Nepal | July 06, 2020

Open burning of waste contributing to rise in air pollution levels

Himalayan News Service
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  • 28.4 tonnes waste is generated by hospitals in the valley every day

Kathmandu, January 27

The Ministry of Federal Affairs and Local Development has issued a circular to Kathmandu Metropolitan City, Lalitpur Metropolitan City and all 16 municipalities in the Valley, urging them to implement the government’s decision to impose ban on open burning of refuse.

According to Environment Management Section at the MoFALD, it was part of the government’s initiative to reduce air pollution in the Valley. A meeting of government agencies and stakeholders presided over by secretary at the Office of the Prime Minister and Council of Ministers had taken a decision to impose a ban on open burning of waste on January 14 and directed the MoFALD to issue a circular to all local bodies in the Valley to implement the decision.

“The municipalities will exercise the power conferred by the Solid Waste Management Act to enforce the ban on open burning,” read the circular. It is the responsibility of the local levels to collect and dispose of waste while maintaining environmental cleanliness. Any person committing offences mentioned in the laws may be liable to a fine of up to Rs 50,000 or imprisonment of up to three months or both.

According to Air Quality Management Action Plan for Kathmandu Valley developed by the Department of Environment, the average solid waste generation per capita per day is 0.50 kg and as such total waste generated every day is 1,750 tonnes.

Considering waste collection efficiency which is not up to the international best practices, it can be assumed that five to 10 per cent of waste is burned openly. Using the emission factor used in the Indian city of Delhi of 8kg/ton of waste, a total of 255 tonnes to 510 tonnes of PM is emitted in the valley. “Alarming aspect of this practice is that in many places the plastics are mixed and burned which can generate dioxin and furan, the known carcinogen,” it warned.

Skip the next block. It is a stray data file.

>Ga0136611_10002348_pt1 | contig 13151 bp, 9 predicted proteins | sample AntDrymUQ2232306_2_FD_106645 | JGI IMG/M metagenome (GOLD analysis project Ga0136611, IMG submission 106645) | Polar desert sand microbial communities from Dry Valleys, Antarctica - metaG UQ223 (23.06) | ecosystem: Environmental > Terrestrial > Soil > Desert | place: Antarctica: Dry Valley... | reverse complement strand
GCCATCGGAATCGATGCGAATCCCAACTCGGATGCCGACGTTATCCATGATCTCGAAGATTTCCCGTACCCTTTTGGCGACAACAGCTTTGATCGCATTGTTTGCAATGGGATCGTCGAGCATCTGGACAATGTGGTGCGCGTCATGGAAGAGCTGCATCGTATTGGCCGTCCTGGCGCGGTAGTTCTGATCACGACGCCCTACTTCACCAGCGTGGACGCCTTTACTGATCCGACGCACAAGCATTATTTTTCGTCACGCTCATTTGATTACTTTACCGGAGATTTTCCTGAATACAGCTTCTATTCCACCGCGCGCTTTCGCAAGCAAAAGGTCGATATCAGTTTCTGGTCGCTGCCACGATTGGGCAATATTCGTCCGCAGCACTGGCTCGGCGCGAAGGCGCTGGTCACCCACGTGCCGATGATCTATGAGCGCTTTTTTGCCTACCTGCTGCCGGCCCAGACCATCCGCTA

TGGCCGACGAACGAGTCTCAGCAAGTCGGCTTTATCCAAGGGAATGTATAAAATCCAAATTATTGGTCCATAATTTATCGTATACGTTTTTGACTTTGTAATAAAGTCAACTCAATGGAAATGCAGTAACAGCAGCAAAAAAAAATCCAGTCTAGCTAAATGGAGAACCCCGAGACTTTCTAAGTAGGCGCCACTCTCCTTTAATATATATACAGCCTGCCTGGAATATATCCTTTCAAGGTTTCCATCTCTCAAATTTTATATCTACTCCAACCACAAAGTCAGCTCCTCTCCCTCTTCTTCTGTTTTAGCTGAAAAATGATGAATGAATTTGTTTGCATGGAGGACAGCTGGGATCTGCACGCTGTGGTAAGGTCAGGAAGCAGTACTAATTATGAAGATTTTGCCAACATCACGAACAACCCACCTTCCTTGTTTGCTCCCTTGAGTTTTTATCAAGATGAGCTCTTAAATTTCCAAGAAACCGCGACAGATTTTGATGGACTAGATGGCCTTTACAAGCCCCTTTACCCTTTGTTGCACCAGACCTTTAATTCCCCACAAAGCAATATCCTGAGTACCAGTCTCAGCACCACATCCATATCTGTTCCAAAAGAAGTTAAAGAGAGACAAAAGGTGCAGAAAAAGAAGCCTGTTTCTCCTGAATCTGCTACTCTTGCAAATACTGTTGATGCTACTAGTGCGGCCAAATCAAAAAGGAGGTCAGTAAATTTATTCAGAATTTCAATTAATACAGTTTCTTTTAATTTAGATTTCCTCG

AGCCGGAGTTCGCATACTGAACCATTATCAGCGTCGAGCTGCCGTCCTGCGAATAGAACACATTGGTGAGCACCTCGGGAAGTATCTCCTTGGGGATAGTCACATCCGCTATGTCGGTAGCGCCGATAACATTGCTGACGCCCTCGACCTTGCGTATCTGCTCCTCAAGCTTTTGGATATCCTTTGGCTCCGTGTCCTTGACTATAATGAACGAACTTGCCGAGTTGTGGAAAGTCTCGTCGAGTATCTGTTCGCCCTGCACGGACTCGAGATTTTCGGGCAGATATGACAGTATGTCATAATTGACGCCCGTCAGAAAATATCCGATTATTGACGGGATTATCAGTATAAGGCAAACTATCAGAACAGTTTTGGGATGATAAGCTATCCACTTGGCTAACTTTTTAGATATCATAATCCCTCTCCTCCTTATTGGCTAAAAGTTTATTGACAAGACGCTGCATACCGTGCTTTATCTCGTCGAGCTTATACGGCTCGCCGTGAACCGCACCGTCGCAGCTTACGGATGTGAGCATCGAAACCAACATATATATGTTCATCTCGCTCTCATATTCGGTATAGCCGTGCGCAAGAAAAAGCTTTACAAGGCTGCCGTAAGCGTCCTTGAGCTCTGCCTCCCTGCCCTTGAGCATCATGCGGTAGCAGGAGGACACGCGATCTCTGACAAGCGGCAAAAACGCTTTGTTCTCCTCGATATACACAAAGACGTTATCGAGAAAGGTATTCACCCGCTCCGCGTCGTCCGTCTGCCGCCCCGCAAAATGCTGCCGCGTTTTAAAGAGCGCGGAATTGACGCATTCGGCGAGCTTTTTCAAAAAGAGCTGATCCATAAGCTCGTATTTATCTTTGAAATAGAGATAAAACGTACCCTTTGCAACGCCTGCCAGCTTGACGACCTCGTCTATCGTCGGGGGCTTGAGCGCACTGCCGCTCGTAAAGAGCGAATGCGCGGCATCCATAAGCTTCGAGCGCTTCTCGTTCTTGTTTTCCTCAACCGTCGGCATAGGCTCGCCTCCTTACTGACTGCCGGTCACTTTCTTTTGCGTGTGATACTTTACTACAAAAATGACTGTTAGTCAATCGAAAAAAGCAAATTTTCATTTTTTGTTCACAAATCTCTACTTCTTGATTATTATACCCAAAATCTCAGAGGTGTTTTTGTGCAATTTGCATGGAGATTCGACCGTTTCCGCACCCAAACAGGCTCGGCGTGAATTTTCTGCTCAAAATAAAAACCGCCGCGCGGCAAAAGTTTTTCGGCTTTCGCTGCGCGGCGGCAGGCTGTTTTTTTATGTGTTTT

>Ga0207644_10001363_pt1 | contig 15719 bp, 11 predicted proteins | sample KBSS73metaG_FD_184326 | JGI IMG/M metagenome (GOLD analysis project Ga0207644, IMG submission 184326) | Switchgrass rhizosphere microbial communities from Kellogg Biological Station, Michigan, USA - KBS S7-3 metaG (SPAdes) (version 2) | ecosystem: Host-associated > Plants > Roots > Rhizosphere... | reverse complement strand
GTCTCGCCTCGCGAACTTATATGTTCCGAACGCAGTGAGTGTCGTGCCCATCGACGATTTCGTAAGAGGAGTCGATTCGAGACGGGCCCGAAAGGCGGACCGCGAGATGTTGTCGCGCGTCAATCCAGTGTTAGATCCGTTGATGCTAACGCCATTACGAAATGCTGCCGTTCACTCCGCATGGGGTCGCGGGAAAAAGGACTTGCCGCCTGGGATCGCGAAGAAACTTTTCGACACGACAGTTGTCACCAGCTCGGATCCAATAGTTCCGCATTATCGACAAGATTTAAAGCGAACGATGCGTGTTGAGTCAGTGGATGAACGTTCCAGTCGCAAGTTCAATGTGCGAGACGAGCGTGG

The action plan says that in the Valley there are 42 hospitals which have incineration facilities and other hospitals and health centers do not have incinerators. It is estimated that about 28.4 tons waste is generated by hospitals in the Valley every day and of which 59 per cent is segregated and sent to municipality, the rest is categorised as hazardous waste. This hazardous waste is either incinerated or burned openly illegally. In the month of  May 2017, stack monitoring of three hospitals were done and none of the incinerators are in compliance with the prescribed standard.

In many hospitals, there is still lack of installation of incinerator and there are no private or municipal facilities for treatment of hazardous hospital wastes in an environmentally sound manner. There are toxic air pollutants like dioxin, furans, mercury and lead released by incinerator which is highly risky to patients and staffs of hospitals and people living around the hospitals. Although there is standard for these pollutants, there is no monitoring capacity in the country, it warned.

Few hospitals are found well managed and using non-burned technology such as autoclaving. Most of the incinerators are operated at night time to avoid public complaints.

“If 11.6 tonnes of toxic waste is incinerated in an uncontrolled manner or openly burned, this not only generates 9.73 tonnes of particulate matter annually, it also emits significant quantity of carcinogens in the populated area risking the life of many from institutions established to cure the patients,” it says.

A version of this article appears in print on January 28, 2018 of The Himalayan Times.

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